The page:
The DMCA was enacted in 1998 to preserve “strong incentives for service providers and copyright owners to cooperate to detect and deal with copyright infringements that take place in a digital networked environment.”  As part of this implicit bargain, Title II of the DMCA offers safe harbors for qualifying service providers to limit their liability for claims of copyright infringement.  The Section 512(c) safe harbor protects storage providers (and has been the subject of the much litigation over the past decade).

Specifically, Section 512(c) applies to infringements that occur “by reason of the storage at the direction of a user of material” on a service provider’s system or network.  The statute does not define “user” and it seems, until recently, no court had interpreted the term.  Is a “user” simply anyone who uses an online storage platform, or should the definition exclude those persons who may have an independent contractor or similar relationship with the service provider?  In the typical situation, a website or app might offer to host content and facilitate online sharing and viewing of uploaded photos and videos.  But what if the online site only allows selected applicants to post content on the site on specific topics and offers financial incentives based upon the number of clicks?

In BWP Media USA, Inc. v. Clarity Digital Group, LLC, No. 14-00467 (D. Colo. Mar. 31, 2015), the court was compelled to take a deep dive into what “storage at the direction of a user” means in the context of new media — specifically, the business model of, a so-called “content farm” style site which posts articles written by third parties on popular news, entertainment and lifestyle topics.  Unlike the popular video sharing sites, has more involvement in what goes up on its site. The site does not assign stories and asserts that it does not pre-screen or edit the work of its contributors.  However, the site conducts background checks on individuals who apply to be “Examiners” on a chosen topic, requires contributors to comply with its Editorial Requirements, and may decide to feature a contributor’s work outside his or her topic page (such as on the main page). In some circumstances, contributors may be paid based upon an article’s page views, traffic and similar metrics.  In addition, contributors must also enter into the “Examiners Independent Contractor Agreement and License” before receiving permission to post to the site.  The agreement holds contributors to certain editorial requirements and obligates them to “regularly create and post new Works to the Web Page and update the Web Page as often as reasonably needed.” The agreement also states that contributors must not include copyrighted content on their pages without permission.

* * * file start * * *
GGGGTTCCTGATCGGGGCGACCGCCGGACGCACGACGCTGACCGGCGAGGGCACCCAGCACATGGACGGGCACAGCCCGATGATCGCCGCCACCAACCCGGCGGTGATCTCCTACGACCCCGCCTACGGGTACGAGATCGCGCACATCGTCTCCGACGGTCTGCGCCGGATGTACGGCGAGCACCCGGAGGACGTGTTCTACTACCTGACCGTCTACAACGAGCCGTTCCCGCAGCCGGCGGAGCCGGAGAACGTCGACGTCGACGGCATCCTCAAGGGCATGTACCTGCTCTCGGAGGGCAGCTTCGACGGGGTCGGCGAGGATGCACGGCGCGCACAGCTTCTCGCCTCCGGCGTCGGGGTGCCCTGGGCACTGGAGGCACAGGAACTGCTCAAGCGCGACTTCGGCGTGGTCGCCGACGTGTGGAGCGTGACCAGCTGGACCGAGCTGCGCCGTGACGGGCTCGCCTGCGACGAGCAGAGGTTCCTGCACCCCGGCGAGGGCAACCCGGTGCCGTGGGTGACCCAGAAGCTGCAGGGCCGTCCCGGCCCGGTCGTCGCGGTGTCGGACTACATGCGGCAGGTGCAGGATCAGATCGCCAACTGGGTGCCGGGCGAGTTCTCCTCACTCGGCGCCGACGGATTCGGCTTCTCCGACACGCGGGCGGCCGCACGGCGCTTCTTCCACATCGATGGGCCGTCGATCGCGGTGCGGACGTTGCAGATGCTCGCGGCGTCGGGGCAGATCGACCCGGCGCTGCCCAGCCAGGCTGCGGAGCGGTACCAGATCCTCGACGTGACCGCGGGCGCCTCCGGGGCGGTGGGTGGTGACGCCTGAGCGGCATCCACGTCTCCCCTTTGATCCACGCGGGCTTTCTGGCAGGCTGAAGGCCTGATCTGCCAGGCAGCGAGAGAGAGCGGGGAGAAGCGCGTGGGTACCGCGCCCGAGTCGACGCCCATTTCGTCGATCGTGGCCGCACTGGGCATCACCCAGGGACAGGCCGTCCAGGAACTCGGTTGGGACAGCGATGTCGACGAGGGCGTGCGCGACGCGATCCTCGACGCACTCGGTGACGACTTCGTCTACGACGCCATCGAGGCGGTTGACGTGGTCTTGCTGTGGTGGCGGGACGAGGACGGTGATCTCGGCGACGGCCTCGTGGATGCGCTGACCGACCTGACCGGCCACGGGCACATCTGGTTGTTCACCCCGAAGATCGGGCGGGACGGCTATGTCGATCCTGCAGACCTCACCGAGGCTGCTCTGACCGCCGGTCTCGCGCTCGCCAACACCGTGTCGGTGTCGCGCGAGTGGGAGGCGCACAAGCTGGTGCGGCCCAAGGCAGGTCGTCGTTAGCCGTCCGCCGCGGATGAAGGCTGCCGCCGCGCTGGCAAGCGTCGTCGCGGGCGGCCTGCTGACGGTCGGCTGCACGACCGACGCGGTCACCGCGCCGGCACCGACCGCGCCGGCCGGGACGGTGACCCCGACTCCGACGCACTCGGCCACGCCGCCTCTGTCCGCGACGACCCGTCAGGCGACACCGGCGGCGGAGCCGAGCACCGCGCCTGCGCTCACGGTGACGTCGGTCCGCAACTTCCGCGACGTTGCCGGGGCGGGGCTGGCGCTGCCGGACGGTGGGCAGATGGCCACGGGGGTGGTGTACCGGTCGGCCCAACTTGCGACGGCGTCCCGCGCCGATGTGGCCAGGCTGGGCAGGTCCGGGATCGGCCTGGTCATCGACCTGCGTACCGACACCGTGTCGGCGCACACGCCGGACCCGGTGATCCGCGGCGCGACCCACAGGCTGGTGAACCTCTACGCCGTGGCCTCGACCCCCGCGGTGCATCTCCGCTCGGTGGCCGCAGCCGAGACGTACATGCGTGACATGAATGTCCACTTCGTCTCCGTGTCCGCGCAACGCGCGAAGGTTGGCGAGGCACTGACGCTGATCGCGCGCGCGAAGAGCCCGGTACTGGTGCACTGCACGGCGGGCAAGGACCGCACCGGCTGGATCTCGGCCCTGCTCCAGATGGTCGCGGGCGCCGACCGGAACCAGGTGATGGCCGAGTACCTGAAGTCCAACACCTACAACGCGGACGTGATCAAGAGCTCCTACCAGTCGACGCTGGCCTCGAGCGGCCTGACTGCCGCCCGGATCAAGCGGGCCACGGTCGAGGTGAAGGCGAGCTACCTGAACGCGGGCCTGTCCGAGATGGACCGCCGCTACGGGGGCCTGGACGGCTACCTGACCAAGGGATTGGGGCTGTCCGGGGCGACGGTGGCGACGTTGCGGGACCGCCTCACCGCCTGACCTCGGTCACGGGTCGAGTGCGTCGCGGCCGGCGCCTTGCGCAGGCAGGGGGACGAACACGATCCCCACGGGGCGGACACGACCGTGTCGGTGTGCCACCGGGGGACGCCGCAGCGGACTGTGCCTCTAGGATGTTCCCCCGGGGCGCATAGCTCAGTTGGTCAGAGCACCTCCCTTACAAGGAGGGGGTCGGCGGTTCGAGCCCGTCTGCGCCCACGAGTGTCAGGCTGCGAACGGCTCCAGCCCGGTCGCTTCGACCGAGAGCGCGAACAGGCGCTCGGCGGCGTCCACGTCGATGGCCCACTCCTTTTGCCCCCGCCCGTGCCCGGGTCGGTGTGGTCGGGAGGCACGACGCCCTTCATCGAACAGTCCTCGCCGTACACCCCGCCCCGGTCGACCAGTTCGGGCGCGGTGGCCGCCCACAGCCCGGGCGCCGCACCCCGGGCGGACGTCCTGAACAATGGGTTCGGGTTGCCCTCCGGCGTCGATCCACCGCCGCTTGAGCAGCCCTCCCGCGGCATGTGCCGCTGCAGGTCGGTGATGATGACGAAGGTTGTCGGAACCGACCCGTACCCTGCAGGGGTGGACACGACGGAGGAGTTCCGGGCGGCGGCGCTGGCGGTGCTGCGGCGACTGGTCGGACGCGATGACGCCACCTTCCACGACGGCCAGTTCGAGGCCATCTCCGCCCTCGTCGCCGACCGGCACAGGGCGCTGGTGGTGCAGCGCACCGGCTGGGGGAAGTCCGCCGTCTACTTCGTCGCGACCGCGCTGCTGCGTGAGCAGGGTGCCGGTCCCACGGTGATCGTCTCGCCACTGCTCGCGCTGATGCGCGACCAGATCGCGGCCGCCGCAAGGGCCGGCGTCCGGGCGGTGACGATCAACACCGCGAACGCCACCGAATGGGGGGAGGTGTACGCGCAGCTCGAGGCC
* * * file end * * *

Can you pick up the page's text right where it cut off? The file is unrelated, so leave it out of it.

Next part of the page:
The plaintiffs alleged that the Examiner hosted user-submitted articles that contained their copyrighted photos without an appropriate license.  The defendant admitted that the site displayed 75 of plaintiffs’ copyrighted photographs without permission, but argued that the Examiners who included those images in posted content did so without involvement from staff.  In claiming protection under the DMCA safe harbor, the defendant countered that it had no involvement or specific knowledge of the infringing use of plaintiffs’ photographs before they were posted to the site, that it didn’t pre-screen or approve the articles at issue and that it otherwise complied with the requirements of the DMCA and removed the photos at issue in a timely manner after it received a takedown notice.

The dispute centered on whether the defendant was entitled to protection under the § 512(c) safe harbor.  More specifically, the question became whether the contributors to the Examiner were “users” under § 512(c), that is, were the plaintiffs’ photographs stored on defendant’s system at the direction of the site’s contributors or stored at the direction of defendant.  In rejecting the plaintiffs’ copyright claims, the court found no evidence that a content manager, review team, or any staff had any actual control or influence over the content of the articles containing plaintiffs’ photographs so as to render the use of plaintiffs’ photographs at the direction of defendant.  Moreover, the court stated that in the absence of evidence that the defendant directed the contributors to upload plaintiffs’ photographs to the site, defendant’s policies (e.g., prohibiting use of infringing content in the user agreement, having a repeat infringer policy and offering contributors free access to a licensed photo library) further supported the conclusion that plaintiffs’ photographs were not stored on the site at the direction of defendant.

Finding that the defendant complied with the remaining requirements of the statute, the court ruled that the defendant was entitled to § 512(c) safe harbor protection, dismissing the case.

The ruling appears to be the first court to interpret the term “user” under the § 512(c) safe harbor and the broad reading is certainly notable for providers and distributors of new media.  Today’s online “storage” providers that rely on the DMCA for legal protection are so much more than simple web hosts.  Indeed, the BWP Media ruling echoes prior, expansive readings of the safe harbor, where courts have avoided rigid interpretations and ruled that certain automated functions that make files accessible – such as transcoding or converting uploaded content to certain file formats, extracting metadata to aid searching or assigning permalinks – fell within the ordinary meaning of “storage.”